Its annual AlwaysOn Symposium at the Rhode Island Convention Center focused this year on outcomes, with several speakers from Atrion and its partners talking about why it’s important to think about results, not just craft grand plans that sound good on paper.
“We focus more narrowly to execute more efficiently and somehow get off track,” says Dave Ramsden, chief strategy officer at Atrion. Several technology categories—cloud, mobile, social and IT—are “revolutionizing everything we do,” he says. While that revolution brings about challenges, it also creates opportunities for smart businesses.
Research firm Gartner expects the CIO role to “evolve or become irrelevant,” says Ramsden. That means others within the organization have the opportunity to have their ideas heard and thrive in this new environment by leveraging their passions, understanding the organization and its goals, keeping passion and the organization in line, and focusing on business outcomes.
“Your motivation is the only thing that gives us the energy to create something different,” he says. “You need to stop looking at yourselves and start looking at the organization as a whole.” That means understanding whether you measure success and consider yourselves a company that provides high value (focused on growth and innovation) or high volume (focused on cost efficiency and infrastructure reliability).
“Vision without execution is really just a daydream,” says Ramsden. Atrion, he says, “made the decision to pursue clients, not chase opportunities. By focusing on clients, they build relationships.”
Another critical piece of success in business today is knowing your brand, says Atrion senior director of marketing Garry Foisy. Perception, he says, is formed by what people see in three seconds, what they think in seven seconds and what they hear in 11 seconds, he says.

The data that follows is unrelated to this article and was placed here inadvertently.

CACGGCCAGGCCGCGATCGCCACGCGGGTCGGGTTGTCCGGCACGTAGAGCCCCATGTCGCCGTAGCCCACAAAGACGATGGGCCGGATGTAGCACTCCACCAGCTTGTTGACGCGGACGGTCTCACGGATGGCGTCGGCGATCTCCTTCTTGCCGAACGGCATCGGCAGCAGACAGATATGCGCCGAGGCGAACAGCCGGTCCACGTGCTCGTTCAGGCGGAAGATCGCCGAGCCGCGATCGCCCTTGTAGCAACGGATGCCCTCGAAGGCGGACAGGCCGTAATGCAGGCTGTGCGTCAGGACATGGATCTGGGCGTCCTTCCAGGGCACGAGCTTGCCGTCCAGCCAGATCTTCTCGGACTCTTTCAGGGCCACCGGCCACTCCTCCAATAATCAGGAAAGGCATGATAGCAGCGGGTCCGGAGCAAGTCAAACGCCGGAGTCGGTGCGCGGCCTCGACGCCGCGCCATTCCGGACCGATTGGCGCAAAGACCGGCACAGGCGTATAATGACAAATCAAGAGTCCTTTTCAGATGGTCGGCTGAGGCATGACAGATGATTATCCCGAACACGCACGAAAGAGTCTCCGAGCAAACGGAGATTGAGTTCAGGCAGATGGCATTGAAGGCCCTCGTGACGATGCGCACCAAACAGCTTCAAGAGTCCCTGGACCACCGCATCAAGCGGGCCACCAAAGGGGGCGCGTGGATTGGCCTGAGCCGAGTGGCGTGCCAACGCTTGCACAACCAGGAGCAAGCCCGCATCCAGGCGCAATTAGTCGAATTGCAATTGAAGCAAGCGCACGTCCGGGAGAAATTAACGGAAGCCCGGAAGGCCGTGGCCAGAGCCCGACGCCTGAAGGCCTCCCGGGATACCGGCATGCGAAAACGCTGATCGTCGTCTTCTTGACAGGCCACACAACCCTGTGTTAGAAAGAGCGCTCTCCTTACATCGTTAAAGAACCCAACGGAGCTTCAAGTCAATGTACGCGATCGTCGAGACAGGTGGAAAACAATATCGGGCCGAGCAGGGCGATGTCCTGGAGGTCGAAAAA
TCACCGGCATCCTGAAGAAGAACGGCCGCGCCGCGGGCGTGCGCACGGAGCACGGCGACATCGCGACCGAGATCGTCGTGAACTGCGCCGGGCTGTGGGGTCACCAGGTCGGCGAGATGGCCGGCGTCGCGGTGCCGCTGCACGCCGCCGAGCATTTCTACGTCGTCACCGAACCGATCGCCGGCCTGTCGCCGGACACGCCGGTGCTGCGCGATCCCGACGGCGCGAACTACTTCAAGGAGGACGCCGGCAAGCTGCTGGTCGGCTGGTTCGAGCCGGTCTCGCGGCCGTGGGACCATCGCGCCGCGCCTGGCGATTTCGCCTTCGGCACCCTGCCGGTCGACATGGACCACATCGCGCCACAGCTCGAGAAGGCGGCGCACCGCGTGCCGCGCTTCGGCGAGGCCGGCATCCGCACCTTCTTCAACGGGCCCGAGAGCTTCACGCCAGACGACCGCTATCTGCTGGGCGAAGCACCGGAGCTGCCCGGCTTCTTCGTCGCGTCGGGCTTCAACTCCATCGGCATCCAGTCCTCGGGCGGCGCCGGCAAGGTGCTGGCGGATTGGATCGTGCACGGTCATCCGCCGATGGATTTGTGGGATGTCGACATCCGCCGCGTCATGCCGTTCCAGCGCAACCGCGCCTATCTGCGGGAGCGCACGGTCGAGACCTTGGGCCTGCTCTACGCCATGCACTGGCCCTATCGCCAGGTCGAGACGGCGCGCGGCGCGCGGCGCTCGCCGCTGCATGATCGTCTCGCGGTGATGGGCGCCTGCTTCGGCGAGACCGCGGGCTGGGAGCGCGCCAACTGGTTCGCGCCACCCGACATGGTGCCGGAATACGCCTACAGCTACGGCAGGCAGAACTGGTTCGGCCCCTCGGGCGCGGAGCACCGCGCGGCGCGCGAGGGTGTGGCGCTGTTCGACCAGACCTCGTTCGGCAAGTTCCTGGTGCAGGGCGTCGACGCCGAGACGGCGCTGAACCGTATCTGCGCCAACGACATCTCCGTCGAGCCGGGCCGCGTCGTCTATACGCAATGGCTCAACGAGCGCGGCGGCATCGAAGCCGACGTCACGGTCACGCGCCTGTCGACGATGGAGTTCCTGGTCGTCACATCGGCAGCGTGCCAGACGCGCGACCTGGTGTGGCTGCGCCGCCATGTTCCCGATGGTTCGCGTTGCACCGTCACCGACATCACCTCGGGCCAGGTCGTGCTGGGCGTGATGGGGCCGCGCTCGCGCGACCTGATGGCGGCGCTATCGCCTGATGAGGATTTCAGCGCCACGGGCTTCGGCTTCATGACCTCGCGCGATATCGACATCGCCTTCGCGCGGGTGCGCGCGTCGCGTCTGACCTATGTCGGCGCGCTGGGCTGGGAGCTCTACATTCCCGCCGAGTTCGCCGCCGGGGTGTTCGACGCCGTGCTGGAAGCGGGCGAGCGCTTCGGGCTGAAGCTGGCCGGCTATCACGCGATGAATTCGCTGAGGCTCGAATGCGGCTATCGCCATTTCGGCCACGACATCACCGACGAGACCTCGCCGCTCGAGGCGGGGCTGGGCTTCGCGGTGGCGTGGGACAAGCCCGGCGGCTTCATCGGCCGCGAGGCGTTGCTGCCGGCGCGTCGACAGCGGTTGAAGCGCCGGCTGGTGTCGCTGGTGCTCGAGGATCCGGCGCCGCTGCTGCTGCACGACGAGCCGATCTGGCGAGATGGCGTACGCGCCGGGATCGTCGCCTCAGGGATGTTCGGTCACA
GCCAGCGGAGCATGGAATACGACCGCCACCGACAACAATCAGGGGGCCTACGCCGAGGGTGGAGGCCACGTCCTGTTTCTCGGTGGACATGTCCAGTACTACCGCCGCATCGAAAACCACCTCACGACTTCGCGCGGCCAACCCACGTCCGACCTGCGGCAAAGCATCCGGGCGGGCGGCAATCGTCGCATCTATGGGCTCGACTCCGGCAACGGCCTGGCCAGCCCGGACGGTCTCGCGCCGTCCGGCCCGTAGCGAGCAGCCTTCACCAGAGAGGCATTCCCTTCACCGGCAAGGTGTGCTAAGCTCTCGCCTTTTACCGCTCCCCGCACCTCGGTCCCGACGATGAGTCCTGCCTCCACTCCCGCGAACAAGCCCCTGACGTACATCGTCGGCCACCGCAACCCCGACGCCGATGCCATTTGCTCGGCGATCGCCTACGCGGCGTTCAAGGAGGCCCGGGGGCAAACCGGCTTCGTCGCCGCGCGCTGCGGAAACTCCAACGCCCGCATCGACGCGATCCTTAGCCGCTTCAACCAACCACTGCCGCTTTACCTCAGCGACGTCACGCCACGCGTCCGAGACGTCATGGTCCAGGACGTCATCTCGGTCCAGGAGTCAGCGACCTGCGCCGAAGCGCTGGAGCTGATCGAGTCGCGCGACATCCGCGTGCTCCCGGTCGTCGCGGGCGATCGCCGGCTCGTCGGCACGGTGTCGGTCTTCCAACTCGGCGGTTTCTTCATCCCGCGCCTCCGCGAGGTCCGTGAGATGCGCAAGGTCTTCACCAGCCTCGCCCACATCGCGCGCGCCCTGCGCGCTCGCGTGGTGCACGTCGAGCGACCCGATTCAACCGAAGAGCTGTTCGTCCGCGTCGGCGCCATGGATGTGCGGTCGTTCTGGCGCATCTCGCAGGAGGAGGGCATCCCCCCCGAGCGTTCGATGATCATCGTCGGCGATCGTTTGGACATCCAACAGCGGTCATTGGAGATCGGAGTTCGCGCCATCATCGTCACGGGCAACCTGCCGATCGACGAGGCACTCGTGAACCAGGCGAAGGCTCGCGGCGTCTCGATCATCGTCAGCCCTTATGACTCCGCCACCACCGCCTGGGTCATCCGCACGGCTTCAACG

That’s why it’s important to know your audience, create a connection and deliver the value, says Foisy. He adds that “when brand and experiences are strong, that begins to shape our beliefs and behaviors.”
With increased responsibility comes more accountability, says Jamie Boughman, Atrion manager of learning and organizational development.
“We all have the power within ourselves to change outcomes,” he says. “Accountability doesn’t have to carry a negative connotation.” Bough urges all employees to see a problem and look for feedback, own the problem by assuming responsibility for the results, and solve the problem by executing the solution, while also using any road blocks as an opportunity for growth.
“Each of you is on your own Yellow Brick Road,” he says. “Don’t wait for the Wizard, since he’s a fraud anyway.”
The biggest problem when it comes to following today’s leaders, says Atrion CEO Tim Hebert, is that “there’s a lot of bad leadership and we’ve become numb to it. Everyone has the responsibility to be a leader. It doesn’t have to be hierarchical.
“The challenge of leadership is a choice. I can choose to be a leader or choose not to be. It’s hard to be a leader all the time though,” he says.
What Hebert calls “always-on leadership” is comprised of having the attitude that anything is possible by eliminating self-limiting beliefs, creating a brand for what you stand for, and having the conviction to do the things you don’t have to do. Image, attitude, presence and conviction are also key components to “always-on” leadership, he says.